“Me and a gun
and a man
On my back
But I haven’t seen Barbados
So I must get out of this”
— Tori Amos
No one should be surprised when an off-the-cuff remark about a bomb in a suitcase leads to an airport lockdown and evacuation. As the manager at Ted Stevens International Airport in Anchorage said after such an incident last weekend, “in this day and age a teenager would know better.” That’s because we’re living in an era dominated by fear. But before we lower the flag to half mast “o’er the land of the free and the home of the brave,” we could learn a lesson about real courage from women who have recovered from rape and domestic violence.
First let’s look at the basic facts of the airport incident in Anchorage. While checking in at the Alaska Airlines counter, a ticketed passenger noticed that his luggage claim tag was put on his traveling companion’s bag. He pointed out the mistake to the check-in agent, and when it wasn’t corrected he either said “but my friend’s bag has a bomb in it” or “what if my friend’s bag has a bomb in it.” Without incident, the man walked away. He passed through TSA security screening and was in the Alaska Airlines Boardroom when airport police arrested him for disorderly conduct and making terroristic threats.
Bomb threats should always be taken seriously. But this wasn’t a threat. It was a scare exacerbated by airport authorities trained to be suspiciously afraid of everything out of the ordinary. Sure, whatever the man said was stupid, but only “in this day and age.” In other words, the incident would have been handled very differently before 9-11. So the question is – how do we get back to living without fear persistently nagging us? Will it be only after we have enough trigger ready drones patrolling the skies to take out every terror suspect around the world? Until then are we going to have to arrest every person who has a momentary slip of a cynical tongue?
If we look beyond the surface we’ll understand that America is still struggling with psychological shock from that memorable day. And it’s psychological trauma that forms the bridge between this story and those of women in this world who have found the courage to heal from a life interrupted by fear.
Tori Amos is one such woman. She was brutally raped at knifepoint when she was 21 years old. “Me and a Gun” was written and recorded seven years later. Its painful lyrics are hauntingly sung without music so we’re not distracted from horror of her experience. The line “so I must get out of this” represents her simple wish to survive the attack.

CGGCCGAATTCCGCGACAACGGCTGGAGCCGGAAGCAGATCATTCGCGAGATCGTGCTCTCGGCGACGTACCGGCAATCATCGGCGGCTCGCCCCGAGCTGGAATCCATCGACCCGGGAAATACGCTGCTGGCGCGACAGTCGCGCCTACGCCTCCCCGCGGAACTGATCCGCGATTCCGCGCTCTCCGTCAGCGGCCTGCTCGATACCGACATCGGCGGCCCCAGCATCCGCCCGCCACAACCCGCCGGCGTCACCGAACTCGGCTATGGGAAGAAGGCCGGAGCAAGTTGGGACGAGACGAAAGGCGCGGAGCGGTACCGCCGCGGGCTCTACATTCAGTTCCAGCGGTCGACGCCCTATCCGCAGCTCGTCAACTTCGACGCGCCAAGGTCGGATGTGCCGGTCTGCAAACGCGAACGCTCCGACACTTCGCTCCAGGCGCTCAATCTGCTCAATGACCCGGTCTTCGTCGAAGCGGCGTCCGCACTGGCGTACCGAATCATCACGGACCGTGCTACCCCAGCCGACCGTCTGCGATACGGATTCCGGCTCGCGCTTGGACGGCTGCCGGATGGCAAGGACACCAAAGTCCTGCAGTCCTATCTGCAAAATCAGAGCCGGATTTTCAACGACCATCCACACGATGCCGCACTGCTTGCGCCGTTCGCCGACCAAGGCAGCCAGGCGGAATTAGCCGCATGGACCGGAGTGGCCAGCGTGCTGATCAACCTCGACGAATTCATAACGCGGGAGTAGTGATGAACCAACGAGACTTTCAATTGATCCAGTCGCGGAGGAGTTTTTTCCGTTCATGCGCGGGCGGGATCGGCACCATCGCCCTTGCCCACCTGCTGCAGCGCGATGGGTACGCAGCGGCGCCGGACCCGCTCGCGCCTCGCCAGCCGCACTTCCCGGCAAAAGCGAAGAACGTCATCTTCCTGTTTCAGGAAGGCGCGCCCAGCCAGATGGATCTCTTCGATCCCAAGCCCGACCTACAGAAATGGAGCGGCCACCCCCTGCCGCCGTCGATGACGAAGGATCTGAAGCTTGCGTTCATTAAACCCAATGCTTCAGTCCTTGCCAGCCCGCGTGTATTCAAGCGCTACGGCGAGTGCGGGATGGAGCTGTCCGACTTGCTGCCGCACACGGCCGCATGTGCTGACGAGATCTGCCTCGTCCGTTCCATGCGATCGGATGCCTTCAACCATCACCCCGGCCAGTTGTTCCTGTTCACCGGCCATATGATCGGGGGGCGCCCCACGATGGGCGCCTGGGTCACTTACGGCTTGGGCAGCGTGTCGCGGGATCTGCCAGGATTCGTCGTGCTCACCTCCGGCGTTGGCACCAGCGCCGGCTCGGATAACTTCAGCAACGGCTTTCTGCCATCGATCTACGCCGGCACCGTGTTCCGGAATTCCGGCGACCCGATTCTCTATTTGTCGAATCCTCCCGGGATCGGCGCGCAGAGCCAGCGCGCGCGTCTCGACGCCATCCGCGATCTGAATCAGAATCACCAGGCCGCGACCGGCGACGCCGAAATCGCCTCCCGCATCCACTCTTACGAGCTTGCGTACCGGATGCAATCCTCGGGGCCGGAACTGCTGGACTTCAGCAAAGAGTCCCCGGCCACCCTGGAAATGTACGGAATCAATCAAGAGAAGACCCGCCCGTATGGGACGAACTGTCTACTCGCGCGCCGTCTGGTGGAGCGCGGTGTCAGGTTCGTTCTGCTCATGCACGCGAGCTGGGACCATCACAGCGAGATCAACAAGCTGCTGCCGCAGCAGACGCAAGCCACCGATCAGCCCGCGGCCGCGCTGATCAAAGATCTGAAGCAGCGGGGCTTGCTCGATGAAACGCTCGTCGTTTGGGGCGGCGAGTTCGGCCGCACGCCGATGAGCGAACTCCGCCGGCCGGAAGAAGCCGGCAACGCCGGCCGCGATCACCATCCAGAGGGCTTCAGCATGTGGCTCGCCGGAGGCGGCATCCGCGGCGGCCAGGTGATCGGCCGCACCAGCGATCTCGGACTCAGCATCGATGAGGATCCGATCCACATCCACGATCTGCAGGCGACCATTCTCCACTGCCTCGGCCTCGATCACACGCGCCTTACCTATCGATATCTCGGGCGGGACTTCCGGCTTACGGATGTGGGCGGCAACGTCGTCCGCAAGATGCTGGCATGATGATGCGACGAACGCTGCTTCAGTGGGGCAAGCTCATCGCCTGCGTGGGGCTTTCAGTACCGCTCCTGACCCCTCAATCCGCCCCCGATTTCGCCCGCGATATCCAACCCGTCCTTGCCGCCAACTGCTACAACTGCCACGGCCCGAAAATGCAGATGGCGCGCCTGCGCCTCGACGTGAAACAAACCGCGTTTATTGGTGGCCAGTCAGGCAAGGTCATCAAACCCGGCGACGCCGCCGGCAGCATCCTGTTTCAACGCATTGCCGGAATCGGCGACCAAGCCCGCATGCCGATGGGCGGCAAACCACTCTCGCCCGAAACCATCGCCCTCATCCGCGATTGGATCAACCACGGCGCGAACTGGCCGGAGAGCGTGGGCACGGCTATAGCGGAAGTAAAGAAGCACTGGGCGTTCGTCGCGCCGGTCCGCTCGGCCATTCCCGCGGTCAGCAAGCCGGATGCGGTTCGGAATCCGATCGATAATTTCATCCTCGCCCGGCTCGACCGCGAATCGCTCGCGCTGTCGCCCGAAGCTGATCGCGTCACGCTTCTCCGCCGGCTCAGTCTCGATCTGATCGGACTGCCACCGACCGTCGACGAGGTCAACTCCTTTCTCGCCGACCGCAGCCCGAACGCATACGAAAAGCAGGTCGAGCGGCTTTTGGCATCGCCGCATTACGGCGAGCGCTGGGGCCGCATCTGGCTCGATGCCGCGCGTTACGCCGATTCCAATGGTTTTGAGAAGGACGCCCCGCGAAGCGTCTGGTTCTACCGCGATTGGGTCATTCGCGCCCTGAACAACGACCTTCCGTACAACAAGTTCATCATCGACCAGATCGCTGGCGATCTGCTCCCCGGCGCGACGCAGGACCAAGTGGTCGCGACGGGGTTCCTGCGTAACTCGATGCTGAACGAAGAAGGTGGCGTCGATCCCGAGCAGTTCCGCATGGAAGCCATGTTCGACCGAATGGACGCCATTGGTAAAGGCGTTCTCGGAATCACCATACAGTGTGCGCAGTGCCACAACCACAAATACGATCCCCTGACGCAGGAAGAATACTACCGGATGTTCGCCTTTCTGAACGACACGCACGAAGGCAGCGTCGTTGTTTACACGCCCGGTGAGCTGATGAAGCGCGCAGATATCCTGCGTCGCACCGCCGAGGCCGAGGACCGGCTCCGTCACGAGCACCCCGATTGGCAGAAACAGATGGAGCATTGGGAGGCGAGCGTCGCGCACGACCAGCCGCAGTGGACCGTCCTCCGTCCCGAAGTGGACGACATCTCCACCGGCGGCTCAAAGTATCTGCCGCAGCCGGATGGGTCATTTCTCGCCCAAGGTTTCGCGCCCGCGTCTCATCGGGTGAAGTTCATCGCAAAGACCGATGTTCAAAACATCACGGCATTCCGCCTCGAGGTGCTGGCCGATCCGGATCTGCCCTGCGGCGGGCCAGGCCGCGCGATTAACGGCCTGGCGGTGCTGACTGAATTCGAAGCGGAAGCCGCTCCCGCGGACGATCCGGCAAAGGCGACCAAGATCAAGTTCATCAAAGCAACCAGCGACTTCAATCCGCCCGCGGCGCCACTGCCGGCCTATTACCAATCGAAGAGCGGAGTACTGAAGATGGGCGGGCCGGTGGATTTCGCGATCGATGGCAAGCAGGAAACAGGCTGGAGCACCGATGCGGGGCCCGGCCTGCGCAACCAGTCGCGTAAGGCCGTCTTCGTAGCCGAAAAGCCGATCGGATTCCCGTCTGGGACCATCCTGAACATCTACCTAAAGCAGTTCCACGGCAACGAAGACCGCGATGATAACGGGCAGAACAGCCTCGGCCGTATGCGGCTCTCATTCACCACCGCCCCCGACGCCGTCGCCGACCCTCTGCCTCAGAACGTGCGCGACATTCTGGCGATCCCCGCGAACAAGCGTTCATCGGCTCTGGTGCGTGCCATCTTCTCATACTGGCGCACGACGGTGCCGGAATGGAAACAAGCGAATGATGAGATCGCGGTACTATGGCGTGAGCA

Amos explains that she felt “psychologically mutilated that night” and was emotionally paralyzed for years. The song was one way she began “trying to put the pieces back together again. Through love, not hatred. And through my music. My strength has been to open again, to life, and my victory is the fact that, despite it all, I kept alive my vulnerability.”
Millions of women around the world have survived rape or brutal domestic assault. As Governor Sean Parnell pointed out in his Empire editorial last week, the problem is rampant in Alaska. His Choose Respect initiative deserves our support. “We intend to foster freedom from fear” he wrote. But as Amos and many victims of these real life horrors know, it takes enormous courage to transcend their fears and rejoin the living. So we need to create a culture that emphasizes healing, not just escape from abuse.
And that applies to our terror stricken society. The event that put this country on its frightened back happened more than a decade ago. And although most of us never experienced the horror first hand, collectively we’ve been allowing the fear it spawned to keep us in a state of victimhood.
Certainly no one is going to rid the evils from our world. But if we’re going to put an end to this American narrative of fear, we must begin to trust vulnerability is a more courageous companion in life than the illusion of security.
• Moniak is a Juneau resident.